More than 200 inmates at Rikers Island are refusing meals over staffing shortages
SCOTT SIMON, HOST:
More than 200 inmates at Rikers Island are on a hunger protest. They are refusing meals provided by the corrections department, limiting themselves to the commissary. Staffing shortages and COVID lockdowns have made conditions worse at the New York prison, where 15 people died in 2021. Inmates sent a voicemail to public defenders on Monday to explain their decision.
(SOUNDBITE OF ARCHIVED RECORDING)
UNIDENTIFIED PERSON: We have not began to get medical attention in a timely fashion. We are currently on a 24-hour, seven-day-a-week lockdown. We are not receiving law library services. This is hindering our due process.
SIMON: Alice Fontier is managing director of the Neighborhood Defender Service of Harlem. Thanks so much for being with us.
ALICE FONTIER: Thanks for having me, Scott.
SIMON: Your organization represents a number of inmates at Rikers. Tell us about what you know about conditions there.
FONTIER: Conditions at Rikers have been deteriorating for the last several months. They hit a crisis point this summer and into the fall. There are very few officers working on the units, which means that, you know, the incarcerated people are left to fend for themselves. So safety and security are all but gone. They are missing appointments, including medical, mental health. They're not always getting food on a regular schedule. They're missing court dates. It is a humanitarian crisis.
SIMON: It sounds as if what were often characterized as dire conditions have gotten even worse during COVID lockdown. Would that be fair to say?
FONTIER: That's absolutely fair to say. It's worse by a number of magnitude for many reasons. One is the staffing problems that they are having. Two is COVID itself. It's running rampant through the jails. And the way that it is being handled is they just lock down units and hold people into place. And COVID is spreading.
SIMON: You mentioned the lack of security. What has that meant inside the prison?
FONTIER: Violence is rampant. The minimum staffing that is supposed to happen in the general units is that there is an officer in what is known as the bubble, but it's basically the office that looks into the units. But there's always supposed to be an officer there who runs the doors, open and closes the locks, that kind of thing and calls for backup when needed. And then there are also supposed to be officers in the unit to make sure that if something happens, they can step in and break it up. Most of the units for months on end now have not had an officer except in the bubble - so nobody on the floor. And we have heard reports from our clients that many times, there's not even someone in the bubble.
There have been times over the last few months when incarcerated people were controlling the entire unit, and that often is - it's been categorized as gangs. And in some instances, it actually is. And they are choosing who can come in and who can go out. We have seen video of people running what are effectively fight clubs, forcing people into cells to fight each other. And none of it is being stopped or broken up by officers. It is kind of the worst nightmare for a jail facility.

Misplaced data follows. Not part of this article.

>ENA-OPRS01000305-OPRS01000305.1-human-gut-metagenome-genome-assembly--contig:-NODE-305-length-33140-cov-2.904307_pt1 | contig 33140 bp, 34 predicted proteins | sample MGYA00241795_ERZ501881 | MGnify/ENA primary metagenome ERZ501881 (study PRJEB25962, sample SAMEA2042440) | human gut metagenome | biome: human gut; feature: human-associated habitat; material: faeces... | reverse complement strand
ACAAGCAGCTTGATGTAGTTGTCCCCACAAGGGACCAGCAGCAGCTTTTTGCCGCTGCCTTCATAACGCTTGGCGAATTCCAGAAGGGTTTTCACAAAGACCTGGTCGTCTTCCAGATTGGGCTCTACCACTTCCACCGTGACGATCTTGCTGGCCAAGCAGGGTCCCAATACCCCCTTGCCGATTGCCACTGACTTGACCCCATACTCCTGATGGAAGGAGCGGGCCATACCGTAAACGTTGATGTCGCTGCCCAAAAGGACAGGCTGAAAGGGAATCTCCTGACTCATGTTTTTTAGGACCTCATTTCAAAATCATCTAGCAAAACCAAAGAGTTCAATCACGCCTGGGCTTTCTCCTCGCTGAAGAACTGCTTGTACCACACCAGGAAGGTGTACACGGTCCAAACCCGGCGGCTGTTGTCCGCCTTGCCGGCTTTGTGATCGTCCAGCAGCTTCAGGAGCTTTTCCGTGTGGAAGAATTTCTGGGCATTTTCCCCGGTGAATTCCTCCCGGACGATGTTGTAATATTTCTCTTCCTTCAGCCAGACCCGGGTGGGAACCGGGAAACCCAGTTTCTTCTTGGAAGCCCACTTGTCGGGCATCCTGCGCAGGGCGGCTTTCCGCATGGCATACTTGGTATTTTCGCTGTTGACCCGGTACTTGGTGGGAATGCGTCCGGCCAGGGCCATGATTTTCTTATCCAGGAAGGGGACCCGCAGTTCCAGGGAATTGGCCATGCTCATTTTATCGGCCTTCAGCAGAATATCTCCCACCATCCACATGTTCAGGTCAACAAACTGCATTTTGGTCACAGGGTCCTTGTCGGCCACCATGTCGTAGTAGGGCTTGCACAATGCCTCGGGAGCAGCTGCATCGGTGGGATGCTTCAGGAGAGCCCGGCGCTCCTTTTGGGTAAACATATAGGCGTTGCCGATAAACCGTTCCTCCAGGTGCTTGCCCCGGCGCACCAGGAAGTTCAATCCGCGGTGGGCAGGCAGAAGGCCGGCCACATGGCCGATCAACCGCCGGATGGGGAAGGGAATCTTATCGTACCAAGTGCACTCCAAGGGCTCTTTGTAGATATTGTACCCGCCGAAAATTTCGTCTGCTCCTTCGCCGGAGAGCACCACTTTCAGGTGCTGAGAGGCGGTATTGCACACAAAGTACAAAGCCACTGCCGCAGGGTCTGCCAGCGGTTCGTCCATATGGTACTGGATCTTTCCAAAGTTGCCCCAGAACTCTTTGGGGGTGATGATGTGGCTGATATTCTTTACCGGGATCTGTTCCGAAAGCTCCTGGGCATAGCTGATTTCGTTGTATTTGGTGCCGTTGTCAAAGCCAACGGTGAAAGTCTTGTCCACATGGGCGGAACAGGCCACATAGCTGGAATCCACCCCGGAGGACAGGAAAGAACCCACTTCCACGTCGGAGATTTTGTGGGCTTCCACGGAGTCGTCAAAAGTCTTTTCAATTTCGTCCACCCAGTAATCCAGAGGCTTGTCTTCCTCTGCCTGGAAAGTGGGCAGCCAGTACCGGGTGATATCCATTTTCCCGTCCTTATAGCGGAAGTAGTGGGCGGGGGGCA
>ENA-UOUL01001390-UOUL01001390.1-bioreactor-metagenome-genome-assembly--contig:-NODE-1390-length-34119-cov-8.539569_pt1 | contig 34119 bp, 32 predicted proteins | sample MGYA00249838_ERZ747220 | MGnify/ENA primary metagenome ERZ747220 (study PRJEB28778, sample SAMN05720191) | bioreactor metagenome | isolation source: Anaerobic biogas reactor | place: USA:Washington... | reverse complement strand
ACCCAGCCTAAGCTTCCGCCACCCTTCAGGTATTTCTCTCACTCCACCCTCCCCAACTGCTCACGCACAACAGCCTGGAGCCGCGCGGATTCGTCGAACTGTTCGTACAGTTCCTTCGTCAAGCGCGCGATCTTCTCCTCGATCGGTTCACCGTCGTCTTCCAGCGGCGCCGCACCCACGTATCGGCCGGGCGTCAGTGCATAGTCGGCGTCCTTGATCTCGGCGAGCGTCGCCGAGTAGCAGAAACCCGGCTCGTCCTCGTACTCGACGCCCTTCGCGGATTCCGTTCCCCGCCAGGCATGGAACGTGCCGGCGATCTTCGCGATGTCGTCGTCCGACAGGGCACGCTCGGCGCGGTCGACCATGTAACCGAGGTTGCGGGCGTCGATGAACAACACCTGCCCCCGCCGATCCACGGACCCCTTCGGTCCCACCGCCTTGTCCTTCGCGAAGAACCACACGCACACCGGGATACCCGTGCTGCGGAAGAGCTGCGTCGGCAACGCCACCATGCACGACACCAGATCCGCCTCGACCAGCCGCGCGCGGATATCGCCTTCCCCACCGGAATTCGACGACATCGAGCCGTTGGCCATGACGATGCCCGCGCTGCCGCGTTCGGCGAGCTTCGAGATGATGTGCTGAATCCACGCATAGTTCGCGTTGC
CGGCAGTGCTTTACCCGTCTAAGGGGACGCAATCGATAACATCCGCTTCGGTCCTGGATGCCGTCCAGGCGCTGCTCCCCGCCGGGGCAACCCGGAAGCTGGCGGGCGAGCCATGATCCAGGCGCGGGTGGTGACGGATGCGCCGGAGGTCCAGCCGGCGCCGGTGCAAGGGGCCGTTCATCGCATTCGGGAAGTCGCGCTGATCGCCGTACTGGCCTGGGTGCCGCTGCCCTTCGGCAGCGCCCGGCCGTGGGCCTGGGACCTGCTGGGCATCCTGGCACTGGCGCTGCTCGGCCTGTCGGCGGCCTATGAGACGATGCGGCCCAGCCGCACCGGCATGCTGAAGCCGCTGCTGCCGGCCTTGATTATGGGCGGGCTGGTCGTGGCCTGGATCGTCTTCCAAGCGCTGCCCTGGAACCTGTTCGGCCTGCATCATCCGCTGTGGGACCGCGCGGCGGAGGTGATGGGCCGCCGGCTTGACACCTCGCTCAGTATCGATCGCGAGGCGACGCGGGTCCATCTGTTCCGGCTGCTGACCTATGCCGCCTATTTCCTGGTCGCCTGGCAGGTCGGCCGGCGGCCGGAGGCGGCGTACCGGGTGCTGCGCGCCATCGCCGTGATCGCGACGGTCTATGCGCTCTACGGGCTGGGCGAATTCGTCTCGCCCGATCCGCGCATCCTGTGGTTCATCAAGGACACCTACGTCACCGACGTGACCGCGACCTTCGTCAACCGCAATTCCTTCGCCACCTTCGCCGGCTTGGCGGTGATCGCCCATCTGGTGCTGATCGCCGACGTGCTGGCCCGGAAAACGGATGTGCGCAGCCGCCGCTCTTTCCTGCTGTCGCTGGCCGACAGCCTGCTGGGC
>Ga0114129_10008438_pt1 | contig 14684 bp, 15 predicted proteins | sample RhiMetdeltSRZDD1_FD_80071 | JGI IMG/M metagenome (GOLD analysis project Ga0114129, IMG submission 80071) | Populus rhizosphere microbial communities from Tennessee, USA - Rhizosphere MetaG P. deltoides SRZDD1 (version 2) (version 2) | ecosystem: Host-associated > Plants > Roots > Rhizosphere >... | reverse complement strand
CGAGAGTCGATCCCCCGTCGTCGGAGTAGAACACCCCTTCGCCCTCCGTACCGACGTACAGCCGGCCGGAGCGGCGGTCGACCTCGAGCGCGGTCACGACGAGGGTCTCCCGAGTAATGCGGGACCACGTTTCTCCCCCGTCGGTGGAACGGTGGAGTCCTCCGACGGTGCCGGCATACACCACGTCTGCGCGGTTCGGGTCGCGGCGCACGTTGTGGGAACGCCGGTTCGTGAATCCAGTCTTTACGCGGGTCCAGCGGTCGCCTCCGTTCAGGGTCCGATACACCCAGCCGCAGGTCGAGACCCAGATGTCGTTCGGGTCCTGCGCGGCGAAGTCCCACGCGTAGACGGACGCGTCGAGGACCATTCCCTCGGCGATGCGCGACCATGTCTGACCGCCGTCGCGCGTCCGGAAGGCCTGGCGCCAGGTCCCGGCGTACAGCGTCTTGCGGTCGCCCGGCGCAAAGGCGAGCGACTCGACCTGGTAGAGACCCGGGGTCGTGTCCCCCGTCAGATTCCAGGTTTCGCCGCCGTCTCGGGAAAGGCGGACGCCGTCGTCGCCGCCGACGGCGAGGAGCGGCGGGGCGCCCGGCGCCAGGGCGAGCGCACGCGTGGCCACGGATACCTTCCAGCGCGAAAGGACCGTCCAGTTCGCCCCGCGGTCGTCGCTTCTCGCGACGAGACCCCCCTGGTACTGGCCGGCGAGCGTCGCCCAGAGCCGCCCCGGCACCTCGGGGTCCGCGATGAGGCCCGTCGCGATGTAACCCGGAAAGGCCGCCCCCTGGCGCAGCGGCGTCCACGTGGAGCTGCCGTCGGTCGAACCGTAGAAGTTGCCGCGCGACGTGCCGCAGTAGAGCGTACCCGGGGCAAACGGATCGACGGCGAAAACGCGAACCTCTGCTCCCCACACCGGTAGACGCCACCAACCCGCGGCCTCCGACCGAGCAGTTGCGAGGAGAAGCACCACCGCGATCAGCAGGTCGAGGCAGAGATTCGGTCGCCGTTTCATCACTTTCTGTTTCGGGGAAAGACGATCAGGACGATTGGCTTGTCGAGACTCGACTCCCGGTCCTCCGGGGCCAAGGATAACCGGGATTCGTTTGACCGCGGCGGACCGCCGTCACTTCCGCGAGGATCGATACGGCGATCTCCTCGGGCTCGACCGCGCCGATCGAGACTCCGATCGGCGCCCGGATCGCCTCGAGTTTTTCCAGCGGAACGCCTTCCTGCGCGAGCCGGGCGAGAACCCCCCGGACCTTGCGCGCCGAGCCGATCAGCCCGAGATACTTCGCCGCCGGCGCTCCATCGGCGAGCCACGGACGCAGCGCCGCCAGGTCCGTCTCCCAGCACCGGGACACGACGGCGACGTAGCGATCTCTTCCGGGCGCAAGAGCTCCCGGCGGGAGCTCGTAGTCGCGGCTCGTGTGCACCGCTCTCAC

FONTIER: Ms. Fontier, what are you calling on officials to do?
FONTIER: Rikers is particularly complicated because there is a staffing shortage in that many of the officers who are paid to be in the facility are not coming to work. But they could reallocate the staff. They could prioritize safety and security within the facility. I think all of that is highly unlikely. And so what we have called on people to do is to decarcerate. They need to release probably 2,000 people out of the 5-plus that are there in order to be able to regain safety and security within the facility.
SIMON: I have to ask. As soon as you mentioned that possibility, Ms. Fontier - I mean, you're a New Yorker. Imagine what New Yorkers think when they hear, you know, 2,000 people from Rikers are going to be released for their own security. Can you imagine New Yorkers saying, what about our security?
FONTIER: That is what they're saying, but it's out of scare tactics that DAs and NYPD have used for years that are not actually backed up by fact or truth. There are hundreds of people incarcerated pretrial on Rikers Island presumed to be innocent on misdemeanors, on technical parole violation still. There are more than a thousand people who are incarcerated on nonviolent, low-level felonies, theft from stores and that kind of thing. There's also just no statistical proof that releasing people pretrial increases any sort of violence or recidivism or impacts public safety in any way. It's just not true. And we need to be able to move forward and address what is a humanitarian crisis with truth and facts instead of scare tactics.
SIMON: Alice Fontier is managing director of the Neighborhood Defender Service of Harlem. Thank you so much for being with us.
FONTIER: Thank you, Scott. Transcript provided by NPR, Copyright NPR.